Axelerated shifted to TestGorilla to automate the screening, testing, and scoring process. The organization only interviewed the most qualified candidates instead of investing time in individuals who weren’t the right fit.
By adopting a data driven approach to recruitment, the company saw a much higher passing rate for employees on probation, with all candidates hired using this method integrated into the company’s workforce.
One common challenge for hiring teams is estimating how long it will take to fill a job.
A data driven approach enables you to optimize your hiring process by giving you an accurate estimate of how long it takes to fill a position and helping you detect any slow spots in the process that could be sped up.
Here’s how Revolut, a global leader in the financial services industry, did it.
The company faced the challenge of recruiting for language skills, relying only on a time-consuming, expensive manual assessment.
This process also led to a negative candidate experience, with candidates waiting for a long time to get results.
Using data from language proficiency tests, Revolut automated and streamlined its hiring process, relieving the recruitment team of laborious manual processes and drastically reducing the time taken to assess candidates.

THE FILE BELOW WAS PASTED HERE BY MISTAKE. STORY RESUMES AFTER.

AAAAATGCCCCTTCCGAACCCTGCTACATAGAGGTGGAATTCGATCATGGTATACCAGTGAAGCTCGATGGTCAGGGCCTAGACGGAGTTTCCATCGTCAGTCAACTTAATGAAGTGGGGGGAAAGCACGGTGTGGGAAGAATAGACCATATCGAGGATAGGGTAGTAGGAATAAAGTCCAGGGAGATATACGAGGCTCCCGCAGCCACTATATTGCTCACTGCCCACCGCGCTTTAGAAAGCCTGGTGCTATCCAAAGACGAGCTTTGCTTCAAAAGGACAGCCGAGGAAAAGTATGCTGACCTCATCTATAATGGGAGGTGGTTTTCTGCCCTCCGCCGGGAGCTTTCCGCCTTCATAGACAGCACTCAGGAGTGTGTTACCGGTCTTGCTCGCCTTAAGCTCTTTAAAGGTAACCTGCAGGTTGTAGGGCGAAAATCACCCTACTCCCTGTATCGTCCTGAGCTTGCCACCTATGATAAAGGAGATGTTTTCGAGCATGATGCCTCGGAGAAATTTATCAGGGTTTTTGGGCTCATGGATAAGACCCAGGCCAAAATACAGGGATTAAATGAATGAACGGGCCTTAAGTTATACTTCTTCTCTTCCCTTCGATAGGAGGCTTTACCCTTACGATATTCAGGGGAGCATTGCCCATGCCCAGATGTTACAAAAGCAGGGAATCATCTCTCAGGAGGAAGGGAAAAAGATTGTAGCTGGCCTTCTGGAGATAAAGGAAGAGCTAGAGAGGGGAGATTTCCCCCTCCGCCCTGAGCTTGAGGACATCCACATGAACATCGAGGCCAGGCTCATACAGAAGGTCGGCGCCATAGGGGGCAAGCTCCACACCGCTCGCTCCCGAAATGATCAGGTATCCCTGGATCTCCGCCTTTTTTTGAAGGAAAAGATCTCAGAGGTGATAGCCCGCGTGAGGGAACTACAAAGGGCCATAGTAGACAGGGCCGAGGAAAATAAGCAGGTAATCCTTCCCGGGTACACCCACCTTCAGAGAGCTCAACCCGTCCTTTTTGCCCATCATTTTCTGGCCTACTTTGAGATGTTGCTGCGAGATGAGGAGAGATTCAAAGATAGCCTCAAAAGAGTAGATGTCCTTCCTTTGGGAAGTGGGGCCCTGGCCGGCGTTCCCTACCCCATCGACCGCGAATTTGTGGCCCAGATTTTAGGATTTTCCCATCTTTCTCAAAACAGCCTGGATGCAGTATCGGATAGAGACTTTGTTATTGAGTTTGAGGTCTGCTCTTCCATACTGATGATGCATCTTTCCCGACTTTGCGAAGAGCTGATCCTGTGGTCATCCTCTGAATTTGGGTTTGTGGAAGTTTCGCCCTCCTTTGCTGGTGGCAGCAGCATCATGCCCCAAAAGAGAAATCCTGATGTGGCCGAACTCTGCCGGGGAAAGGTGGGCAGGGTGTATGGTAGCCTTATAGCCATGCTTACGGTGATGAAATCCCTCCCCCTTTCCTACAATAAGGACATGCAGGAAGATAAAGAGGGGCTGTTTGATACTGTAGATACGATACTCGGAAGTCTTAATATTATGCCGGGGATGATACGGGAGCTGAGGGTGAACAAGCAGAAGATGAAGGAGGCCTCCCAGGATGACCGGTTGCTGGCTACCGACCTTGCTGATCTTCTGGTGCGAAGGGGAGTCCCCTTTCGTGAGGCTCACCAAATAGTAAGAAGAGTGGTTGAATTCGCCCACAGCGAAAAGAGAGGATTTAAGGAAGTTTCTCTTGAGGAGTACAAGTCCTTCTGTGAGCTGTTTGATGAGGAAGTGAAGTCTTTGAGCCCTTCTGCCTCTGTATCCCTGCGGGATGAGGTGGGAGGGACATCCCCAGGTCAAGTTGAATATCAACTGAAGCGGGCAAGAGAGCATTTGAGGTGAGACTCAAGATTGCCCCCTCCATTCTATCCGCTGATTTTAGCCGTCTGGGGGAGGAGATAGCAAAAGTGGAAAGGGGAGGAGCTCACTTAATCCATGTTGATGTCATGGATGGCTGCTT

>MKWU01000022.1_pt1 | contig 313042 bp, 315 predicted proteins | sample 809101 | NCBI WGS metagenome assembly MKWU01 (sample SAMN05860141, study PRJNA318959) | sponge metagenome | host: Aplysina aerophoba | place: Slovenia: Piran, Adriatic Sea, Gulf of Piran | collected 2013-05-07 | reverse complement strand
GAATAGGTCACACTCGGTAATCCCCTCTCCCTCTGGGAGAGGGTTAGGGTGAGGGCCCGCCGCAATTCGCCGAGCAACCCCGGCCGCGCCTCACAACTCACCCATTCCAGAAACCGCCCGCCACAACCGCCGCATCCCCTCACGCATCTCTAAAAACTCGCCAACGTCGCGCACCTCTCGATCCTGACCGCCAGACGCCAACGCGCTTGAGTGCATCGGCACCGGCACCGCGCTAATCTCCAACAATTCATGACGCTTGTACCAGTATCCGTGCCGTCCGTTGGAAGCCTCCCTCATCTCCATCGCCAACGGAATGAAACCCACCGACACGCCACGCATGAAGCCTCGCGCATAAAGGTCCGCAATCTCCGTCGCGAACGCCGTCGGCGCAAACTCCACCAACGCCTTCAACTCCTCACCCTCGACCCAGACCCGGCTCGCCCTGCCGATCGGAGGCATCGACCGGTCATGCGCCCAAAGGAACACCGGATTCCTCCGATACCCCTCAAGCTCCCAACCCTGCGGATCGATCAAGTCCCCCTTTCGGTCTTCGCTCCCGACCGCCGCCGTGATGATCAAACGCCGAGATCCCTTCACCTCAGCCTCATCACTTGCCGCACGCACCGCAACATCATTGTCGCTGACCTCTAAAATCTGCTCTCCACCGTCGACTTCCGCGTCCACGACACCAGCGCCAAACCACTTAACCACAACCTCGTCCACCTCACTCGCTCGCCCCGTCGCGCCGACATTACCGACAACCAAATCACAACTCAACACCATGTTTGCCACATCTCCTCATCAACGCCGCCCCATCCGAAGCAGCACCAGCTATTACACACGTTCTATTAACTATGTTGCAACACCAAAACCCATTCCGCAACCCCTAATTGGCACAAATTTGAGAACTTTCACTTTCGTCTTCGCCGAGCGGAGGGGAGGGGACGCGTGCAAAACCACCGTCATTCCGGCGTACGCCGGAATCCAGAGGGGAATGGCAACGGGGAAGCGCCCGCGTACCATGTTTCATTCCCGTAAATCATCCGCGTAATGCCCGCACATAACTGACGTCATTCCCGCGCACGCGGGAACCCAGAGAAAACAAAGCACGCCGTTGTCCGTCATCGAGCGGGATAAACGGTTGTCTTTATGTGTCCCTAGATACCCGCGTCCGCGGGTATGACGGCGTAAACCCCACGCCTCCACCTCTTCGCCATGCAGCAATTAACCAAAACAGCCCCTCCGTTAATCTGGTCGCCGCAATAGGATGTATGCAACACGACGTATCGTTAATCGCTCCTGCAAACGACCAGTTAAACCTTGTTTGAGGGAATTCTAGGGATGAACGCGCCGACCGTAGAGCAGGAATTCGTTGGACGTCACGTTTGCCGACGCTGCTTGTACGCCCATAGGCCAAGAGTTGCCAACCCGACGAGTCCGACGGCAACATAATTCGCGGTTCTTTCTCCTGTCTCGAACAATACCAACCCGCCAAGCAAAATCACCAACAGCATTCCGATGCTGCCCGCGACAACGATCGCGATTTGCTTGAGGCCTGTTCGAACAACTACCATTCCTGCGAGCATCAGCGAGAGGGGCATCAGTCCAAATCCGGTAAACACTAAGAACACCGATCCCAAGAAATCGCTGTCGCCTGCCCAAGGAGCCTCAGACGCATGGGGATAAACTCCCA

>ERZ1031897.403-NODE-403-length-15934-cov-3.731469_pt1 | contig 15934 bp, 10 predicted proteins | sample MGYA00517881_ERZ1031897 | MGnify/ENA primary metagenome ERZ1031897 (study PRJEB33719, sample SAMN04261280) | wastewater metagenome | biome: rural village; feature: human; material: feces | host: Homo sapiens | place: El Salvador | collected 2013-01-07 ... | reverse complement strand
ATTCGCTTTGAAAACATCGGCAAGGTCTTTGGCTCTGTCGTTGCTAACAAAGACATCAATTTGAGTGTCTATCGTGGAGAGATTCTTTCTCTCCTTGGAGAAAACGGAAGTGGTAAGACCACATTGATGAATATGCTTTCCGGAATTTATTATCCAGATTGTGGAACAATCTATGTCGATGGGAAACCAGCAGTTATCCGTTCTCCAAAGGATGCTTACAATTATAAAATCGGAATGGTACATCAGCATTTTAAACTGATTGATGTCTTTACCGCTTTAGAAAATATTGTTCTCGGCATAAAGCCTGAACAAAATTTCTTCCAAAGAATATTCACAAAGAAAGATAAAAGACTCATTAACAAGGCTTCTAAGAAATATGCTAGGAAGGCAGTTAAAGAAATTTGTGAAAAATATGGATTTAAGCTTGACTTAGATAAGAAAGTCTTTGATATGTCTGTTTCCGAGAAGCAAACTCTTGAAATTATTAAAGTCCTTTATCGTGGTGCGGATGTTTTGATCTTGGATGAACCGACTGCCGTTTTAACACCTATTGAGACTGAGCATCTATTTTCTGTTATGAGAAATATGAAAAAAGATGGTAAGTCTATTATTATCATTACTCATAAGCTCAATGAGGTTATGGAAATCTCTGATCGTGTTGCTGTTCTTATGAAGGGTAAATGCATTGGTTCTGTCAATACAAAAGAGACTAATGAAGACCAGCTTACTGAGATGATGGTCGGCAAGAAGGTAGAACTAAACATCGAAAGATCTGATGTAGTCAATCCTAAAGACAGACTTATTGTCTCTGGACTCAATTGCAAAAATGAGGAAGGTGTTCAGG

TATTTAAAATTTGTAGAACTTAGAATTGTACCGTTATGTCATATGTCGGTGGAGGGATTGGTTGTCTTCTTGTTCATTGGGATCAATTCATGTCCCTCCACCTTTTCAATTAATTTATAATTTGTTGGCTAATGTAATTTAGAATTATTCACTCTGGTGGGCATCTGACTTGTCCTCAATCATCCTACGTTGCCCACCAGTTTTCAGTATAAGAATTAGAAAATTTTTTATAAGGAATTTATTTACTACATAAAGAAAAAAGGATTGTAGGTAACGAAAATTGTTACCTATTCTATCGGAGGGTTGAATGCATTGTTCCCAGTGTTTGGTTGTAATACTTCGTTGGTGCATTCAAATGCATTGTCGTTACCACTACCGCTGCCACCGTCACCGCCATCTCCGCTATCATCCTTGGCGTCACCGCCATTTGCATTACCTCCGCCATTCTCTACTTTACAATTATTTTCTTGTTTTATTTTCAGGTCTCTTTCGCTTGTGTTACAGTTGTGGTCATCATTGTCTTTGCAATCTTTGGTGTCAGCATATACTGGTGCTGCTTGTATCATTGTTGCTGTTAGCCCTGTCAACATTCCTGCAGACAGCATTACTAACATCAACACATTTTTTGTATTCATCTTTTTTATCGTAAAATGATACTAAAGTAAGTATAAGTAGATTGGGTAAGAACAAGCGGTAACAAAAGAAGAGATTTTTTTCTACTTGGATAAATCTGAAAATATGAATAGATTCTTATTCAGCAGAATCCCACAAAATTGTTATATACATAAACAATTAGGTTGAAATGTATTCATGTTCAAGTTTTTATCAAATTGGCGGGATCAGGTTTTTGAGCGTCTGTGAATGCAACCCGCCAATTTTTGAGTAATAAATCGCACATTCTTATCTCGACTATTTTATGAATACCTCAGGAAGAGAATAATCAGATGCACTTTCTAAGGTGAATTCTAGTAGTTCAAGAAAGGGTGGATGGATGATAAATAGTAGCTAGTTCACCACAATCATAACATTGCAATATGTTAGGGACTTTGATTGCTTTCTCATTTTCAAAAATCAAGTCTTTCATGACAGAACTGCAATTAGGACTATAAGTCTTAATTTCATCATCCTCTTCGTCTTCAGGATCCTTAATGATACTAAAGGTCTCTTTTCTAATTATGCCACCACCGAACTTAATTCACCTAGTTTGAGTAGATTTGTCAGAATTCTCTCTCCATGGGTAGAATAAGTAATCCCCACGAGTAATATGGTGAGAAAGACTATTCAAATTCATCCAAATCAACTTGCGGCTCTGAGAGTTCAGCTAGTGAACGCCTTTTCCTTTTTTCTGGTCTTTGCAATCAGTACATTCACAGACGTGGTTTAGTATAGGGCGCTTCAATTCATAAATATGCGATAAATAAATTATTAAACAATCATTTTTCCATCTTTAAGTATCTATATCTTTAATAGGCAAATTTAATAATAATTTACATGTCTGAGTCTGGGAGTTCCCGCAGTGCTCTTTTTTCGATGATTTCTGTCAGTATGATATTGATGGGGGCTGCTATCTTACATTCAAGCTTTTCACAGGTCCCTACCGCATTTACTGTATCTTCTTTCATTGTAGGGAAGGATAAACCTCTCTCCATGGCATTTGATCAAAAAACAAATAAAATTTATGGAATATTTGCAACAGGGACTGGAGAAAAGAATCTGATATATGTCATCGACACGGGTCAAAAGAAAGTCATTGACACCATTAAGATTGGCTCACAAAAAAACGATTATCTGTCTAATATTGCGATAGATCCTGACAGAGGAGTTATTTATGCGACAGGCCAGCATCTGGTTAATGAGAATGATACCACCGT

Top-notch candidates are often spoiled for choice, being inundated with recruiters and job offers.
If your hiring process is drawn out and cumbersome, these sought-after individuals may bypass your organization and move on to the next enticing opportunity.
The solution is to elevate the entire candidate experience by streamlining it, ensuring that applying for a position with your company is a breeze.
Data driven analytics shine a spotlight on the elements that influence a candidate’s experience.
Whether it’s the time from the first contact or the duration between different stages, you get a clear picture of factors either bolstering or diminishing the chances of the right candidate withdrawing their application.
Armed with this knowledge, you can craft strategies to reduce the risk of losing talent and enhance your candidate relationship management strategies.
A stellar candidate experience is especially critical in hiring Gen Z, whose lives and career preferences revolve around the internet. This generation places a premium on speedy access to information, a key plank of a great candidate experience.
Recruiters often find themselves in situations where candidates have similar qualifications, experiences, and skills, making it difficult to make a clear choice.
In such cases, relying on gut feelings or emotions may seem like the only option.
However, this approach introduces subjectivity and bias into the hiring process, leading to suboptimal decisions.